Neck Stands

Posted on Monday, October 22nd, 2018 by John Wood
The oldtime boxers seem to “get” why neck strength is important a lot more-so than they do today. Here, Mexican boxer, Ignacio “The Pineapple Bomb” Pina does a highly underrated exercise for building neck strength: a simple head stand. This picture was taken in 1960 at Joe Bloom’s gym in London in preparation for his match with Freddie Gilroy. (The Pineapple Bomb went on to win on points after 10 rounds in what was considered a major upset.)

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Author: John Wood. All contents, including images and text, copyright © 2005-2019 by John Wood and Thunderdome Media Inc. Not to be reproduced without permission. All rights reserved. We will most likely grant permission but please contact us if you would like to repost. IMPORTANT: Equipment and books, courses etc. pictured in blog posts are generally not available for sale unless specifically noted.

Jack johnson

Posted on Sunday, April 8th, 2018 by John Wood
The first African American heavyweight boxing Champ Jack Johnson certainly earned his title inside the ring and out. When he did finally get his shot he had lost only two of his previous 63 fights going back almost a decade prior.

As far as preparation for the ring, Johnson’s condition bears the unmistakable mark of physical training and the old photos from the training camps in his era certainly back it up.He threw the medicine ball performed calisthenics, jumped rope, chopped wood and generally engaged in exactly the kind of physical training he would have needed to in order to compete for (and Win!) the Heavyweight championship of the world.

The tale of the tape from the Johnson/Jeffries fight indicates that Johnson had a 7-7/8 inch wrist, 15-1/4 inch flexed forearm and 17-inch flexed upper arm all at a 210-pound bodyweight. You may not realize this but Jack Johnson also was a performing strongman after his boxing days were over and one of his favorite feats was the human chain.

All Contents, Including Images and Text, Copyright © 2005-2019 by John Wood and Thunderdome Media Inc., Not to be reproduced without permission, All Rights Reserved
Author: John Wood. All contents, including images and text, copyright © 2005-2019 by John Wood and Thunderdome Media Inc. Not to be reproduced without permission. All rights reserved. We will most likely grant permission but please contact us if you would like to repost. IMPORTANT: Equipment and books, courses etc. pictured in blog posts are generally not available for sale unless specifically noted.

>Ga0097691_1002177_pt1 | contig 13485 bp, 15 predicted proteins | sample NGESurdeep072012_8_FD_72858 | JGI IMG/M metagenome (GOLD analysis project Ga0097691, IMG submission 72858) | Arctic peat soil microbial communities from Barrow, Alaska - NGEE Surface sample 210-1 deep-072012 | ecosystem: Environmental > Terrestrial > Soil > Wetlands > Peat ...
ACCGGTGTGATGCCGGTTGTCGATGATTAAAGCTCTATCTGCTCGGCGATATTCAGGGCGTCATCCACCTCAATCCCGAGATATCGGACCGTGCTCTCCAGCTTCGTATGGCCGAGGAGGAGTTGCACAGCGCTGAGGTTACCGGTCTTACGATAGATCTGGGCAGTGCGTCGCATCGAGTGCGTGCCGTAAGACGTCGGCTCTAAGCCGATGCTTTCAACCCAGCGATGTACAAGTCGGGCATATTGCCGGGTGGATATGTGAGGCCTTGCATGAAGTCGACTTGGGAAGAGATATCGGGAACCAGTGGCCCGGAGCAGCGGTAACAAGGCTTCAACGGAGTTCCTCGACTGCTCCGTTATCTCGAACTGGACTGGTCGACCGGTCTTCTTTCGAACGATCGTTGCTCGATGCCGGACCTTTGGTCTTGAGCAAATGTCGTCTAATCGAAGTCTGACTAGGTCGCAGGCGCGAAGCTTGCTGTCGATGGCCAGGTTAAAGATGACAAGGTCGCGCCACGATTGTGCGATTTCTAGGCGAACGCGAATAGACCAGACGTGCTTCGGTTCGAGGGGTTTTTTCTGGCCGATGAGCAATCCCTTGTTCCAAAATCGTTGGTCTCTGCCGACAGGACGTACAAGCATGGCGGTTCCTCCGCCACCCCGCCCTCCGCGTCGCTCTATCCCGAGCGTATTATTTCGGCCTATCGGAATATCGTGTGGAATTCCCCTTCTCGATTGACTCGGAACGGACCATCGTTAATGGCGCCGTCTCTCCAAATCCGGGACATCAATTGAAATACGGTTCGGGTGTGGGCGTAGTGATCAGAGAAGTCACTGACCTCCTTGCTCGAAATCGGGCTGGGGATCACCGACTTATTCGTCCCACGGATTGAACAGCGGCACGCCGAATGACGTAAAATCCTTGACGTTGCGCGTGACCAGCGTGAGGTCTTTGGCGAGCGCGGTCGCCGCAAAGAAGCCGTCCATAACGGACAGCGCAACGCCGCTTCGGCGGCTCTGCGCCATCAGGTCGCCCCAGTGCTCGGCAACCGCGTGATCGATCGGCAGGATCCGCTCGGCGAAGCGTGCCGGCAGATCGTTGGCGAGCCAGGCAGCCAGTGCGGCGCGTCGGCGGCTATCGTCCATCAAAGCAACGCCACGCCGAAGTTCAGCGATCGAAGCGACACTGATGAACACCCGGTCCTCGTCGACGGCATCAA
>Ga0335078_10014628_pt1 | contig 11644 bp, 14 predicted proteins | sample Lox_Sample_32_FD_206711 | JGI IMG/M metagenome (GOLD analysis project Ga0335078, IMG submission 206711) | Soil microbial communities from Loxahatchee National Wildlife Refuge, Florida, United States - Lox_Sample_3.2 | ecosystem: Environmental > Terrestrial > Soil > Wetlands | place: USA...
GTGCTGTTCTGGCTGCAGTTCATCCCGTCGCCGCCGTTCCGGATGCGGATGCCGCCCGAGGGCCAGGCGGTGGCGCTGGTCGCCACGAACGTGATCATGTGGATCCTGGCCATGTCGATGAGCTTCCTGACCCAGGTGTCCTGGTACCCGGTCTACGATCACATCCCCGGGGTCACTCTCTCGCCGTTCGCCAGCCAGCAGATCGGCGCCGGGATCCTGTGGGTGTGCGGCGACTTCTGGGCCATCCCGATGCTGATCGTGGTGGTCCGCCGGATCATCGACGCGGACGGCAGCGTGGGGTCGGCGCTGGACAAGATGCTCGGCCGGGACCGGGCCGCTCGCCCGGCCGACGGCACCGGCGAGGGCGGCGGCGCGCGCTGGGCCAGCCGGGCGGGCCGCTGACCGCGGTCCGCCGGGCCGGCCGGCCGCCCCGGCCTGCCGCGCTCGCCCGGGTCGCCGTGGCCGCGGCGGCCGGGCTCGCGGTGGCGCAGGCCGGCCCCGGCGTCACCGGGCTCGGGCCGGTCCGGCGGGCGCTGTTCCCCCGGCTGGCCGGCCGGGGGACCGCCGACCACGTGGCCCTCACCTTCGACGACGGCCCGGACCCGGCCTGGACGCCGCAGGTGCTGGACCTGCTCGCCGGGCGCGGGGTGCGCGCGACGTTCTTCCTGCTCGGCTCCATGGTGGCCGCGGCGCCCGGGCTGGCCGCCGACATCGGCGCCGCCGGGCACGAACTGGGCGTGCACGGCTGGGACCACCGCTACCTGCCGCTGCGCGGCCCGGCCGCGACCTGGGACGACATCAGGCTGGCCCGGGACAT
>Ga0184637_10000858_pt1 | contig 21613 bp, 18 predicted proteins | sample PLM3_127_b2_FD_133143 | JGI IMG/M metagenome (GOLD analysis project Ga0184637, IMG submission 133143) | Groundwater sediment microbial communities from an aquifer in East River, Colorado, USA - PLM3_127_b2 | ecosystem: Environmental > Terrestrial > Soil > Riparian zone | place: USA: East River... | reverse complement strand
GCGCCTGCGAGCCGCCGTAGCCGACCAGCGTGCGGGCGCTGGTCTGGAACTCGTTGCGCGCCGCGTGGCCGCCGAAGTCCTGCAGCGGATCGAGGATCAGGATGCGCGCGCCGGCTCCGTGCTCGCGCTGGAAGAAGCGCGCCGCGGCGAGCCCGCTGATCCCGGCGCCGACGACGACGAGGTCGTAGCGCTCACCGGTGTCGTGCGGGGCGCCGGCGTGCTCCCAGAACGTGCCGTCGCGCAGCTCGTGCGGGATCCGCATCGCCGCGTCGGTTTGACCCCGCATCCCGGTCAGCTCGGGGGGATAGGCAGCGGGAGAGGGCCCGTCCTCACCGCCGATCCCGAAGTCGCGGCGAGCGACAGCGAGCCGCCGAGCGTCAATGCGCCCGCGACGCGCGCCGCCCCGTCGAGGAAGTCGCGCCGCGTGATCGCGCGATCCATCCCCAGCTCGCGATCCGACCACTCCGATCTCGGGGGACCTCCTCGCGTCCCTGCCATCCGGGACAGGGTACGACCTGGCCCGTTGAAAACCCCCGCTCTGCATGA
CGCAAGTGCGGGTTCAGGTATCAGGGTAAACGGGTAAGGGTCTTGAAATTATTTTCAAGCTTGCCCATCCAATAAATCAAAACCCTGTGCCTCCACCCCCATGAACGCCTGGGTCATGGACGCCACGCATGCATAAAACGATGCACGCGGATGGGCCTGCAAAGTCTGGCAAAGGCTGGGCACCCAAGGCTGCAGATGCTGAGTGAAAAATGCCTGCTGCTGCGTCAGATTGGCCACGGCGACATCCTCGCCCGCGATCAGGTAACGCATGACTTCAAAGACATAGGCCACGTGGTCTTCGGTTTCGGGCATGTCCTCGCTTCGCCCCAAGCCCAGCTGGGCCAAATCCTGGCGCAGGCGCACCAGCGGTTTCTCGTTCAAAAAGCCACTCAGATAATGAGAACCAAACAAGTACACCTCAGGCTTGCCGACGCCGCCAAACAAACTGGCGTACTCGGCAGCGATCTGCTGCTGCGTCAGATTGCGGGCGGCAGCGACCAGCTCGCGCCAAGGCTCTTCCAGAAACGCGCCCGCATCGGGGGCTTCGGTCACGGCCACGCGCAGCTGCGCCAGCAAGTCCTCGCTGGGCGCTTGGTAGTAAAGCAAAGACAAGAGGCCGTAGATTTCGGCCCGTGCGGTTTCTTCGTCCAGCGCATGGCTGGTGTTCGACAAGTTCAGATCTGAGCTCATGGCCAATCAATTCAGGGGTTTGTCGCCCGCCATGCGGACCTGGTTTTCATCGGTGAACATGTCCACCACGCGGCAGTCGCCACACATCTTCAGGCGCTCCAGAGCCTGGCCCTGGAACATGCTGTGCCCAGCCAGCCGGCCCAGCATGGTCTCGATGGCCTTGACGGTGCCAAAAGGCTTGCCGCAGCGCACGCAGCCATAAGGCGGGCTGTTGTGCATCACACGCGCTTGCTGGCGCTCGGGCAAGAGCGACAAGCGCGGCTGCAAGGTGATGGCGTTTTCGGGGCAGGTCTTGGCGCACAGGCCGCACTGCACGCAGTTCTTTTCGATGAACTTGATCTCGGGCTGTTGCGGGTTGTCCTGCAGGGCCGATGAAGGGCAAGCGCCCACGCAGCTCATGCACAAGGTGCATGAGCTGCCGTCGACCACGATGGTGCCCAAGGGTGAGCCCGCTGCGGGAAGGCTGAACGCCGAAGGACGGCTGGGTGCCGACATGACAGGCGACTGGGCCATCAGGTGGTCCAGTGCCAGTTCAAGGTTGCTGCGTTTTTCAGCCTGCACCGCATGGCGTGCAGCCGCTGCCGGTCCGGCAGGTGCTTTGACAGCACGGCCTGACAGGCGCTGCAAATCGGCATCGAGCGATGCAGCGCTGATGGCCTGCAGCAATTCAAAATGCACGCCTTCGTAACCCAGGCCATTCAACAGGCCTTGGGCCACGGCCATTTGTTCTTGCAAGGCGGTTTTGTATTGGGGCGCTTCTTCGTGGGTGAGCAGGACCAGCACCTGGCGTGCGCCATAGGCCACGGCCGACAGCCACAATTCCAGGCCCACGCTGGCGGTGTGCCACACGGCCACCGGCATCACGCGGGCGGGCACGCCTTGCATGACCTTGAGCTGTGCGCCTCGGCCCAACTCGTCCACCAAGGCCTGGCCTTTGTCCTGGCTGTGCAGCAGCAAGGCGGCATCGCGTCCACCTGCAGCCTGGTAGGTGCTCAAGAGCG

John C. Heenan’s Exercise Clubs and Boots

Posted on Monday, February 15th, 2016 by John Wood

April 17, 1860 is a famous date in pugilistic lore, it was on that date that American John C. Heenan was to face the Brit Tom Sayers in a bare-knuckle bout to decide the World’s first international Boxing champion. Like all big fights, this one captured the public’s imagination and topics which would normally be ignored were highlighted in great detail.

The newspapers of the day followed Heenan’s training regimen with great interest and among his preparations for the fight, Heenan swung Indian clubs to condition his shoulders (a gift from Sim Kehoe himself!) Despite giving up forty pounds and five inches in height, Heenan was in fine fettle come fight time. Above is a rare engraving showing Heenan’s clubs and exercise shoes. As for the fight, the action lasted forty-two rounds spread out over two hours. you can read more about the outcome HERE.

All Contents, Including Images and Text, Copyright © 2005-2019 by John Wood and Thunderdome Media Inc., Not to be reproduced without permission, All Rights Reserved
Author: John Wood. All contents, including images and text, copyright © 2005-2019 by John Wood and Thunderdome Media Inc. Not to be reproduced without permission. All rights reserved. We will most likely grant permission but please contact us if you would like to repost. IMPORTANT: Equipment and books, courses etc. pictured in blog posts are generally not available for sale unless specifically noted.

Primo Carnera

Posted on Friday, February 21st, 2014 by John Wood

Heavyweight champ Primo Carnera was a “strong man” as well as a strongman. Here’s “The Preem” doing a ‘Muscle Out’ of a pretty good size kid. I’d say that’s a hundred pounds at least. Strong shoulders obviously come in pretty handy in the ring.
All Contents, Including Images and Text, Copyright © 2005-2019 by John Wood and Thunderdome Media Inc., Not to be reproduced without permission, All Rights Reserved
Author: John Wood. All contents, including images and text, copyright © 2005-2019 by John Wood and Thunderdome Media Inc. Not to be reproduced without permission. All rights reserved. We will most likely grant permission but please contact us if you would like to repost. IMPORTANT: Equipment and books, courses etc. pictured in blog posts are generally not available for sale unless specifically noted.